"Having lost the leverage they had with the superpowers during the cold war, countries went looking for signs the US would be constrained by the same international rules largely set up by the US," says Kull. "But the consensus, particularly among Europeans, is that America under Bush is not constrained."
Not only is America seen as more militaristic under Bush, but as "dismissive of its allies," says Mr. Parmentier of the French Center on the United States. "There's really a structural issue here. This is no longer the traditional alliance against a single threat, so there will be more occasion to disagree - as over Iraq."
Indeed, with the Iraq war now seen by many foreigners as going poorly - Spanish Prime Minister José Luis Rodríguez Zapatero has called it a "fiasco" and suggested US voters defeat Bush over it - Europeans are adding disdain to their earlier criticisms.
"The Europeans are indulging in 'schadenfreude,' the German notion that you take pleasure in someone else's misfortune," says John Hulsman, an expert in US-Europe relations at the Heritage Foundation in Washington.
Just back from a month-long visit to Europe, he adds, "Their attitude is, 'This is your war, you deal with it.' "
As for the impact of what is being called the "month of summits," Mr. Hulsman says that "there is absolutely no afterglow at all" for the European public. About the best that Bush's two-hour meeting Saturday with EU leaders at Dromoland Castle in Ireland's County Clare might do is win some points with Irish-American voters, observers say. (The president will miss Ireland's County Kerry by about 100 miles.)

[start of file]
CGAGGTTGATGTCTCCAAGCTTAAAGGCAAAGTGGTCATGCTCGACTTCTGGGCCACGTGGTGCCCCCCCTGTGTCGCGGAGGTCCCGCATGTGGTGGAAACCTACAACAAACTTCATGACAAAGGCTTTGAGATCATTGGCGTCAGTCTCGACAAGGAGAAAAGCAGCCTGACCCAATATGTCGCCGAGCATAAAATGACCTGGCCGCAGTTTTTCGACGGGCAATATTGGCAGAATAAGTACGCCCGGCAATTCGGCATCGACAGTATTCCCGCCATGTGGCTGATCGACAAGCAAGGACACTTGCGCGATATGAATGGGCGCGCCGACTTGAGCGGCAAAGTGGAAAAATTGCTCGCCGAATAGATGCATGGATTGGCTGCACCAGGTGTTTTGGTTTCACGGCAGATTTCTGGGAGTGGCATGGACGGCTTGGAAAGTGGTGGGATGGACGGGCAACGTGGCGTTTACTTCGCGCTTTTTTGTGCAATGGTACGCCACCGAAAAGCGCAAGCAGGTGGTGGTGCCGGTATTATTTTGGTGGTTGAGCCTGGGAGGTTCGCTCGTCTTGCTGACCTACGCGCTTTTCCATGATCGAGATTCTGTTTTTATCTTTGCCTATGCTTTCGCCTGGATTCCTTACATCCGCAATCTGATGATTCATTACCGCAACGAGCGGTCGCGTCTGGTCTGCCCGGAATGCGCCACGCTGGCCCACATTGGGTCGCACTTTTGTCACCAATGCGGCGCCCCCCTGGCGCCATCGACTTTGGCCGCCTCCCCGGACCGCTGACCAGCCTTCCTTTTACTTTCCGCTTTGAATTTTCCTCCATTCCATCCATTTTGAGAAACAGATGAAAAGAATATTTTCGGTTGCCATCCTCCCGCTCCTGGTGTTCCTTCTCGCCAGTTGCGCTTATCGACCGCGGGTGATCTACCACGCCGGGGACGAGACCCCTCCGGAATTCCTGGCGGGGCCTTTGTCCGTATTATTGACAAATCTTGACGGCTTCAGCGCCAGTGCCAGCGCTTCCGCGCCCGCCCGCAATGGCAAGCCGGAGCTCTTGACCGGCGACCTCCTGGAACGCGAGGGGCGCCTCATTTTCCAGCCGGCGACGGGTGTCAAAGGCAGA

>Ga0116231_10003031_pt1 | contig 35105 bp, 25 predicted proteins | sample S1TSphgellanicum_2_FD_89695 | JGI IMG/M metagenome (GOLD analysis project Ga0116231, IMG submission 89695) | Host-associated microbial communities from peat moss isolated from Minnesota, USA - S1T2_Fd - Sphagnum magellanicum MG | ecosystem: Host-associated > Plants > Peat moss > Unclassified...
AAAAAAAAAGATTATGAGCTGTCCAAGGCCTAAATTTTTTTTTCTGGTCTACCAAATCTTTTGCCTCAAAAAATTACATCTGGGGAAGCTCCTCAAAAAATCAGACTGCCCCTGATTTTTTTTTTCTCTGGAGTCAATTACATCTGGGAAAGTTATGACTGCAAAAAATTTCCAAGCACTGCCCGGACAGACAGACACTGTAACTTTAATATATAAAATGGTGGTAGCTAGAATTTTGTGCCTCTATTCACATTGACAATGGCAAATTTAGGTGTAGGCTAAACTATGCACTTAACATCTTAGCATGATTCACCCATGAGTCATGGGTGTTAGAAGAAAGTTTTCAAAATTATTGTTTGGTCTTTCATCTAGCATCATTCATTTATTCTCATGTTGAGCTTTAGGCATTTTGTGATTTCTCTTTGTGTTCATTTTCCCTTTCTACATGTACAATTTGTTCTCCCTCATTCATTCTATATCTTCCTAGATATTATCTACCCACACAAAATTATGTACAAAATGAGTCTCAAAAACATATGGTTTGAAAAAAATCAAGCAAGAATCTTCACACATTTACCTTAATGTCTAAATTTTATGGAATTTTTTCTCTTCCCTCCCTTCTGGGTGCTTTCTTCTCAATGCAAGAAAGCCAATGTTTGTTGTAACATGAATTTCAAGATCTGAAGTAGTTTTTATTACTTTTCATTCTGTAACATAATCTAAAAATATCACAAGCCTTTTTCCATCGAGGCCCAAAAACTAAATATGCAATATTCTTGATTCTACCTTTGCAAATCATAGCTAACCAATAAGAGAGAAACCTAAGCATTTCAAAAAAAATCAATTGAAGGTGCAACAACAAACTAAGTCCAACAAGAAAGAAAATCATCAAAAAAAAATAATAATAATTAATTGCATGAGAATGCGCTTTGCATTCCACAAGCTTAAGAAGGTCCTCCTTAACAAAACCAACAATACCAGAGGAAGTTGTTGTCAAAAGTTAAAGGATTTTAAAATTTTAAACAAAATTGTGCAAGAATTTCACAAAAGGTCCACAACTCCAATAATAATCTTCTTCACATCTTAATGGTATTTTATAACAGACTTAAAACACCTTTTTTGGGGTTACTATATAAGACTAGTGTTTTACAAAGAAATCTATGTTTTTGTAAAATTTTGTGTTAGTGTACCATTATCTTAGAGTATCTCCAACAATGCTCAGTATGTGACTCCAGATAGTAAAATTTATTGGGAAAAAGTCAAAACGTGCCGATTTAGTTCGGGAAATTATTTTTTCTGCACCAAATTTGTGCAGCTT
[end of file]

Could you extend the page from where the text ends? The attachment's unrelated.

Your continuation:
Yet one improvement in recent weeks is the atmosphere in which multilateral relations are carried out, some officials report. "We're on the road back to normal relations between Europe and America, while agreeing to disagree on Iraq," says one EU official in Washington who asked not to be named. "And although that improvement hasn't seemed to reach public opinion yet, there is a sense of an opportunity over this month for it to filter through."
One place where the better atmospherics may be filtering through is Canada, where attacks on Bush have recently lost some of their appeal, several experts say.
"It started with Bush at Normandy and flowed over to the G-8 summit, where Canadians saw him taking up issues they care about," says John Kirton, a professor of international relations at the University of Toronto. "If you get George Bush doing public health for Africa, it looks like the American president taking up our values here at home."
A positive rub-off on Canadian Prime Minister Paul Martin, who attended the G-8 summit, may have even arrested his decline in polls before next week's national elections, Mr. Kirton says.
But so far the Bush embrace is not summoning the same response in a suspicious Europe. "The problem is that we don't really know if this is a genuine conversion of the Bush administration to some sort of internationalism," says Parmentier. "The feeling is it may be purely tactical."